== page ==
Life After Brexit: What Awaits Britain in its Splendid Isolation
Britain’s ‘yes’ to quit the EU could could trigger reverse globalisation and protectionism, fears Parikshit Ghosh.
The moon has finally set on the British empire. June 23 is a significant date in history.
On this day in 1757, Lord Clive defeated Siraj-ud-Daulah’s army at the Battle of Plassey, opening the door to Britain’s dominance in the world. Two-and-a-half centuries later, on another 23 June, the British people voted to shut the door on Europe and retreated into their little island. Brexit actually happened.
Not Its Finest Hour
- Two distinct passions animate the groundswell of support for Trump, Brexit or Europe’s far right parties.
- Globalisation has given rise to xenophobia and cultural chauvinism besides leading to economic resentment and despair.
- For years now, growing gap between the rich and the poor in the industrialised world has reached breaking point.
- Rising inequality in the West can be released by redistributing the gains of globalisation.
- Redistribution must be done through new institutional arrangements.
- Brexit could trigger reverse globalisation, protectionism, capital controls and steep trade barriers.
- As Britain prepares to lock itself in, Brexit could give Make in India competition from Make in Yorkshire or Make in Pittsburg.
Clive took advantage of division in the Indian ranks to secure the fledgling empire. The Brexit vote has now opened up deep cracks in British society itself, its political parties and its national self-image.
The rest of the world watches this in awe and bewilderment as similar storms gather across many of the developed nations. In America, populist demagogue Donald Trump is riding on isolationism and chauvinism to lay his claim on the White House. He is one step away.
As details of the poll come in, the fault lines are becoming clear. The well-educated, the young, the affluent, the non-whites, all voted to remain in the EU in large numbers. The less educated, white, poorer, older, small town Britons from working class backgrounds, voted to leave.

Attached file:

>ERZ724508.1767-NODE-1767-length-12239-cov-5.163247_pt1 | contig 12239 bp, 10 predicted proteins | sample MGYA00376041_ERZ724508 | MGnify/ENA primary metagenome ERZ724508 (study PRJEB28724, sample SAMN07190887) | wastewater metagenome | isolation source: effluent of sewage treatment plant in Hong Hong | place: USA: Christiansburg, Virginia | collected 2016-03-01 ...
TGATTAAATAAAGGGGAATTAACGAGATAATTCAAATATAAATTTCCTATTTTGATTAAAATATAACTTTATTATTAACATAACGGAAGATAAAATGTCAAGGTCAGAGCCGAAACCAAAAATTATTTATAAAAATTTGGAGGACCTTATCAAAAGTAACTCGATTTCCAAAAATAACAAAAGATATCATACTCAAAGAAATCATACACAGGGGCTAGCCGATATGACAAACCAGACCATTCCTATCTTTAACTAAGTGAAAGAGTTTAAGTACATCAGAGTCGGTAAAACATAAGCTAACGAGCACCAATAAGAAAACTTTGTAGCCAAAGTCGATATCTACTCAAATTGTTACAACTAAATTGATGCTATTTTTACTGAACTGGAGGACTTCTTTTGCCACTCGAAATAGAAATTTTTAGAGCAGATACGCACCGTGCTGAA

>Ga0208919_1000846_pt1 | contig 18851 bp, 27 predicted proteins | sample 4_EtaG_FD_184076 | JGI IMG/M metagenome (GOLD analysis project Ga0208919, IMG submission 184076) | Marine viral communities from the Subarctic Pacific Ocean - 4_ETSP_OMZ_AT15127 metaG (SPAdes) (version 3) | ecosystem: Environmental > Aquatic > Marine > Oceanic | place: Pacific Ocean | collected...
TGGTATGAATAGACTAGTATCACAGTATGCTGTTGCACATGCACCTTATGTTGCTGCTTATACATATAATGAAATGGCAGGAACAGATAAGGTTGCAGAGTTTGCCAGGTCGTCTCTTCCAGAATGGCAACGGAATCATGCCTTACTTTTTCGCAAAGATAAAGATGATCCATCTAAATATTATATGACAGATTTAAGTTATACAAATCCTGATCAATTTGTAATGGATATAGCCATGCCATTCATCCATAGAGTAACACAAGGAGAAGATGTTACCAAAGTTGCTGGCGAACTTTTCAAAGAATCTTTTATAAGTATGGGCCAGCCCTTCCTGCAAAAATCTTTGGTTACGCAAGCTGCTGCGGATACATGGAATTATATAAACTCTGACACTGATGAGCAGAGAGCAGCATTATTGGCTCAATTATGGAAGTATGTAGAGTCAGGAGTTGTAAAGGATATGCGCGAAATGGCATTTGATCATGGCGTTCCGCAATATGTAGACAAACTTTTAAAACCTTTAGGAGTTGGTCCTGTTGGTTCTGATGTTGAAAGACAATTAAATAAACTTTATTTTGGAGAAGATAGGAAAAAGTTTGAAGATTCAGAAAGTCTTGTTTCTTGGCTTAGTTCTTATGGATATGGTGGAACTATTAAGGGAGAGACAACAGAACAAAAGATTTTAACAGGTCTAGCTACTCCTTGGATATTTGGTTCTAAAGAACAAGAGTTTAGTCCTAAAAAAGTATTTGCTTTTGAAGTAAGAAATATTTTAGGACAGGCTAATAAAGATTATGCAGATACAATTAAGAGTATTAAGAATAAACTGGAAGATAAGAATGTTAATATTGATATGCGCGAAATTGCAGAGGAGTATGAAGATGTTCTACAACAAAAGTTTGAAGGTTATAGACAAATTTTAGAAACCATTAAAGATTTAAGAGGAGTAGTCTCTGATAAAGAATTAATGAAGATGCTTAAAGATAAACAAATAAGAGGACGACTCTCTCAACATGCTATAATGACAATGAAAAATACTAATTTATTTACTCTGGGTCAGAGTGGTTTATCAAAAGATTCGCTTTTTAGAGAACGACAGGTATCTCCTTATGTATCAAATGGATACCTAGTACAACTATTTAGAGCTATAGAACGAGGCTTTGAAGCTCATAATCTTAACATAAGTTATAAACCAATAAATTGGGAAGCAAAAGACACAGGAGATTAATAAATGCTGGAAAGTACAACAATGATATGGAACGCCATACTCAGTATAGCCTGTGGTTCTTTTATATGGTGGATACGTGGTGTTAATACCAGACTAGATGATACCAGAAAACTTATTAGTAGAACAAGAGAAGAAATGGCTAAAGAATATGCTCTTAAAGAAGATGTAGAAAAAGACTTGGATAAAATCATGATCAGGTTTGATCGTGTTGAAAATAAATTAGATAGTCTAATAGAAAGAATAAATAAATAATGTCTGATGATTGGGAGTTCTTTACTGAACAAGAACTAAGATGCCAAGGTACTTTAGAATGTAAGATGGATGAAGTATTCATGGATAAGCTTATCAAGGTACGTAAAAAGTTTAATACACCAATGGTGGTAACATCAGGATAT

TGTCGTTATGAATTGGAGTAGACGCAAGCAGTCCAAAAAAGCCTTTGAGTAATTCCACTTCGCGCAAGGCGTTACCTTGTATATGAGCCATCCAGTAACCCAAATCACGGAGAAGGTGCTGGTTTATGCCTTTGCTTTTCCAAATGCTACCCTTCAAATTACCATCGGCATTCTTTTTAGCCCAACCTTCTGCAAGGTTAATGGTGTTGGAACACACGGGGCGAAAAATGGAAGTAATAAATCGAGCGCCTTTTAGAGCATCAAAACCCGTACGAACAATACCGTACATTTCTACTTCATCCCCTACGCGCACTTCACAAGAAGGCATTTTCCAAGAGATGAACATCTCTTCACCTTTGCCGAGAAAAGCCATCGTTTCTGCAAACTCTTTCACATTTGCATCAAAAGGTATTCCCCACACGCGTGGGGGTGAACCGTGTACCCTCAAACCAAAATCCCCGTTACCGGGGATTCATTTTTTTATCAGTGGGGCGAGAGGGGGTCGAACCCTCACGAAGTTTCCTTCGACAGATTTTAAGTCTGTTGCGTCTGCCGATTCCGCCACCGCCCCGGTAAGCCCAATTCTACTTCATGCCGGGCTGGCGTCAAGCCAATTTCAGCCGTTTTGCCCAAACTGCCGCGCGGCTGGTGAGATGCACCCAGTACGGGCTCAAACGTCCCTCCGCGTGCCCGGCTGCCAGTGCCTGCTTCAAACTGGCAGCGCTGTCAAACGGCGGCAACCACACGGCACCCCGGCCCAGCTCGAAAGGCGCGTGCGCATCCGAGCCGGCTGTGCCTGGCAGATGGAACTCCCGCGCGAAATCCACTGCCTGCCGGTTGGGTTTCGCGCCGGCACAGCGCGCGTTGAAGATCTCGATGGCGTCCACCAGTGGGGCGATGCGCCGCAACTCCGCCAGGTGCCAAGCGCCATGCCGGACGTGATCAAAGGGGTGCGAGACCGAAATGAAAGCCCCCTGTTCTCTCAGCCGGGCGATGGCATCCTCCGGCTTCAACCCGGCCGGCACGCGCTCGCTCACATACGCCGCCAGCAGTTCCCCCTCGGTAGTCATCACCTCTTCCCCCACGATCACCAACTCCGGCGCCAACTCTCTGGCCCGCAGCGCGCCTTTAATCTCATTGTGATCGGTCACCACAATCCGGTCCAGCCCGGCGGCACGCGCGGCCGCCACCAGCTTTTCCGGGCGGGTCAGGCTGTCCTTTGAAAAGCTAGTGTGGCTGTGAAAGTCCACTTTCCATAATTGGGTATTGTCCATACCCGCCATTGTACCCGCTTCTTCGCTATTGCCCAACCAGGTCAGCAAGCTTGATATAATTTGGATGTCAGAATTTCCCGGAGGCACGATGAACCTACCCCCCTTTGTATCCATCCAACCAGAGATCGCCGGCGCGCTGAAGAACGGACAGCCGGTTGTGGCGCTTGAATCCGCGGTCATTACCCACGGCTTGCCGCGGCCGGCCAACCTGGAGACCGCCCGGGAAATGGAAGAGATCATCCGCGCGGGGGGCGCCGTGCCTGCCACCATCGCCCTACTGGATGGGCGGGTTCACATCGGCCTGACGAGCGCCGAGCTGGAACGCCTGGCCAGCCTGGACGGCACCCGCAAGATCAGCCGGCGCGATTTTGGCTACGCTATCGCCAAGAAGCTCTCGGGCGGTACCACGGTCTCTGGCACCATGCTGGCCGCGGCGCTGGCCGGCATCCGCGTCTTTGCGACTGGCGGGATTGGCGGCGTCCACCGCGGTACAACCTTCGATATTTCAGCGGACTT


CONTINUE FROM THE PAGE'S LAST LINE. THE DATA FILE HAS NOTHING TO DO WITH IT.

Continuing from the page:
This map illustrates it quite nicely – the Europhones are huddled in islands of yellow coinciding with cosmopolitan urban centres like London, Manchester and Oxford. They are surrounded by a sea of blue – wide swathes of resentment and withdrawal.
There is a similar map of the United States.
There are two very distinct passions that animate this groundswell of support for Trump, Brexit or the far right parties of Europe. Both have to do with globalisation and its discontents, but understanding only one will produce a distorted view.
Threat From Foreigners
The first passion is xenophobia and cultural chauvinism – a growing sense that a way of life is under threat by the invasion of the barbarians, who bring with them crime, terrorism, the veil and a lingering smell of curry.
Urbane citizens, who can both afford and enjoy sushi, French wine and foreign vacations, find this nativism utterly abhorrent. The plebeians, sensing the sneer and disgust with which they are held by their peers, double up on their resolve to thumb their noses at them.
Trump’s poll numbers have held steady despite toxic outbursts against Mexicans and Muslims.
The second passion, which mixes with the first in a volatile cocktail, is economic resentment and despair.
Living standards of the masses rose dramatically in the West, especially after the Second World War, because labour was a scarce resource. Wages soared as productivity improved.